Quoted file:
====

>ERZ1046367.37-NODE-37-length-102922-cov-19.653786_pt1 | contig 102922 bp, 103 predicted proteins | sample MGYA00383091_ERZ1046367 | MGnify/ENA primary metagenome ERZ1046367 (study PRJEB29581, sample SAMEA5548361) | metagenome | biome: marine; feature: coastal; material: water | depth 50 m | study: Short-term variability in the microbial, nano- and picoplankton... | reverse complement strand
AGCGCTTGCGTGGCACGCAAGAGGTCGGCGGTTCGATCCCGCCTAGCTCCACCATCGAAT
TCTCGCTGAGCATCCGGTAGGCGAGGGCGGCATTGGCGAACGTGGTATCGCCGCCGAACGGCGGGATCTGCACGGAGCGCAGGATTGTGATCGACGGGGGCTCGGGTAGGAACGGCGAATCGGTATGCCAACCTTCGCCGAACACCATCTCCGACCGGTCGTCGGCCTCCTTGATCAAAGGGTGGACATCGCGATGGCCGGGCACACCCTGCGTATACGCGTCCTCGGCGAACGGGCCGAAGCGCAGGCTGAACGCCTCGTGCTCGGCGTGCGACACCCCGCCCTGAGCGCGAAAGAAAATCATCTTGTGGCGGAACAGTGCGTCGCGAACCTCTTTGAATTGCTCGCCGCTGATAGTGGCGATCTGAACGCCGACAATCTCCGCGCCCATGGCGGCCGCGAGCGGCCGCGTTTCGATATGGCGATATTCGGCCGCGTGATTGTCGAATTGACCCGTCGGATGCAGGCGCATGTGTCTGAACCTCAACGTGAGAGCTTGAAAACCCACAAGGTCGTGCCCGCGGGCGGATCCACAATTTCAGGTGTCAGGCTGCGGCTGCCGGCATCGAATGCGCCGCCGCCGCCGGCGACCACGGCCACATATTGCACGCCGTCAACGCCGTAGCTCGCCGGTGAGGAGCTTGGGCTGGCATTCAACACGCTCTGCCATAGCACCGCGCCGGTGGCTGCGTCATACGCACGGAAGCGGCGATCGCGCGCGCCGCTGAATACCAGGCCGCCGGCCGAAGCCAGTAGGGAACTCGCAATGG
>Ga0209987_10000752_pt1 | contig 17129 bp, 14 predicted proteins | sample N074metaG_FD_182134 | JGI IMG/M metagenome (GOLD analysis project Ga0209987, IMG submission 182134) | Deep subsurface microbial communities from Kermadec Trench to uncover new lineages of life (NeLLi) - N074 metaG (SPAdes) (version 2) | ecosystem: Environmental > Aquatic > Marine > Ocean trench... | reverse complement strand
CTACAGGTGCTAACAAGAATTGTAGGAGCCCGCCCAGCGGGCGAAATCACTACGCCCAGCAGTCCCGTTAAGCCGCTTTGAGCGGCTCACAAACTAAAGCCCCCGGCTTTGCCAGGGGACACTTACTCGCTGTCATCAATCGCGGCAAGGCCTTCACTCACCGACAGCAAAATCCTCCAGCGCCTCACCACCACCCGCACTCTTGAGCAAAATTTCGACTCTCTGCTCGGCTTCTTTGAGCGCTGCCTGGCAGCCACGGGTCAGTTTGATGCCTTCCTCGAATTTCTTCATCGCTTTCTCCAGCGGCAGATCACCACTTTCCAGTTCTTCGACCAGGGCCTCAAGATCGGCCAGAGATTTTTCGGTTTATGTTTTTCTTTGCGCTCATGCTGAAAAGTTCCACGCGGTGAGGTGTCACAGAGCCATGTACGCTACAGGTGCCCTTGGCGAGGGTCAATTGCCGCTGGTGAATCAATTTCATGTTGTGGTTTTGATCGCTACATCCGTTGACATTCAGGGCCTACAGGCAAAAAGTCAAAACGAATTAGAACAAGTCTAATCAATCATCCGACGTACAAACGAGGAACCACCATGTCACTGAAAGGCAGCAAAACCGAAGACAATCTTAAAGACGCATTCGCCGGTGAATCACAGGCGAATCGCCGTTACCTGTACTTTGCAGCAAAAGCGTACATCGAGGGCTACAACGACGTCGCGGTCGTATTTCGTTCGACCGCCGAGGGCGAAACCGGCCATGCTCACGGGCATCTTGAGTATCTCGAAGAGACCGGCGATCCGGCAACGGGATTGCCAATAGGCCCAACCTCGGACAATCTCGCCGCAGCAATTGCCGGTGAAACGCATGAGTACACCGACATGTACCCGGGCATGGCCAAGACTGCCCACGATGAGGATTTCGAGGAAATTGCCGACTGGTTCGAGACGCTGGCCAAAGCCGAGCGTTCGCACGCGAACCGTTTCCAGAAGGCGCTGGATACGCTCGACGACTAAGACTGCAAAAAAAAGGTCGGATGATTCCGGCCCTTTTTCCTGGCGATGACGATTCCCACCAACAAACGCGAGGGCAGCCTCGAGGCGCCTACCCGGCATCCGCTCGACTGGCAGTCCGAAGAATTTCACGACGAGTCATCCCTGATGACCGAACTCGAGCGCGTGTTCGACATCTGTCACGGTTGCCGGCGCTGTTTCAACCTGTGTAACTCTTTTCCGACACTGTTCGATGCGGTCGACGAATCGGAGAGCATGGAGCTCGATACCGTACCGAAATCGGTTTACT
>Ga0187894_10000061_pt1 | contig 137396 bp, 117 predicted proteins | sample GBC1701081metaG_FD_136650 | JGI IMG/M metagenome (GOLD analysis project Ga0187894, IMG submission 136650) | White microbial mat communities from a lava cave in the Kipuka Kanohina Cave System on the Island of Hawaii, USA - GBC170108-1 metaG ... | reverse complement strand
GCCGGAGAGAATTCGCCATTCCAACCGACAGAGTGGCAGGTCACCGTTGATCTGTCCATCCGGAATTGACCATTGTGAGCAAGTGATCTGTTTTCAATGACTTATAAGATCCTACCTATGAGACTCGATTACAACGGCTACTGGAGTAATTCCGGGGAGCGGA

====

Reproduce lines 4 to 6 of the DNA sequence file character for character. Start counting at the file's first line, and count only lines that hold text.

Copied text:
>Ga0209987_10000752_pt1 | contig 17129 bp, 14 predicted proteins | sample N074metaG_FD_182134 | JGI IMG/M metagenome (GOLD analysis project Ga0209987, IMG submission 182134) | Deep subsurface microbial communities from Kermadec Trench to uncover new lineages of life (NeLLi) - N074 metaG (SPAdes) (version 2) | ecosystem: Environmental > Aquatic > Marine > Ocean trench... | reverse complement strand
CTACAGGTGCTAACAAGAATTGTAGGAGCCCGCCCAGCGGGCGAAATCACTACGCCCAGCAGTCCCGTTAAGCCGCTTTGAGCGGCTCACAAACTAAAGCCCCCGGCTTTGCCAGGGGACACTTACTCGCTGTCATCAATCGCGGCAAGGCCTTCACTCACCGACAGCAAAATCCTCCAGCGCCTCACCACCACCCGCACTCTTGAGCAAAATTTCGACTCTCTGCTCGGCTTCTTTGAGCGCTGCCTGGCAGCCACGGGTCAGTTTGATGCCTTCCTCGAATTTCTTCATCGCTTTCTCCAGCGGCAGATCACCACTTTCCAGTTCTTCGACCAGGGCCTCAAGATCGGCCAGAGATTTTTCGGTTTATGTTTTTCTTTGCGCTCATGCTGAAAAGTTCCACGCGGTGAGGTGTCACAGAGCCATGTACGCTACAGGTGCCCTTGGCGAGGGTCAATTGCCGCTGGTGAATCAATTTCATGTTGTGGTTTTGATCGCTACATCCGTTGACATTCAGGGCCTACAGGCAAAAAGTCAAAACGAATTAGAACAAGTCTAATCAATCATCCGACGTACAAACGAGGAACCACCATGTCACTGAAAGGCAGCAAAACCGAAGACAATCTTAAAGACGCATTCGCCGGTGAATCACAGGCGAATCGCCGTTACCTGTACTTTGCAGCAAAAGCGTACATCGAGGGCTACAACGACGTCGCGGTCGTATTTCGTTCGACCGCCGAGGGCGAAACCGGCCATGCTCACGGGCATCTTGAGTATCTCGAAGAGACCGGCGATCCGGCAACGGGATTGCCAATAGGCCCAACCTCGGACAATCTCGCCGCAGCAATTGCCGGTGAAACGCATGAGTACACCGACATGTACCCGGGCATGGCCAAGACTGCCCACGATGAGGATTTCGAGGAAATTGCCGACTGGTTCGAGACGCTGGCCAAAGCCGAGCGTTCGCACGCGAACCGTTTCCAGAAGGCGCTGGATACGCTCGACGACTAAGACTGCAAAAAAAAGGTCGGATGATTCCGGCCCTTTTTCCTGGCGATGACGATTCCCACCAACAAACGCGAGGGCAGCCTCGAGGCGCCTACCCGGCATCCGCTCGACTGGCAGTCCGAAGAATTTCACGACGAGTCATCCCTGATGACCGAACTCGAGCGCGTGTTCGACATCTGTCACGGTTGCCGGCGCTGTTTCAACCTGTGTAACTCTTTTCCGACACTGTTCGATGCGGTCGACGAATCGGAGAGCATGGAGCTCGATACCGTACCGAAATCGGTTTACT
>Ga0187894_10000061_pt1 | contig 137396 bp, 117 predicted proteins | sample GBC1701081metaG_FD_136650 | JGI IMG/M metagenome (GOLD analysis project Ga0187894, IMG submission 136650) | White microbial mat communities from a lava cave in the Kipuka Kanohina Cave System on the Island of Hawaii, USA - GBC170108-1 metaG ... | reverse complement strand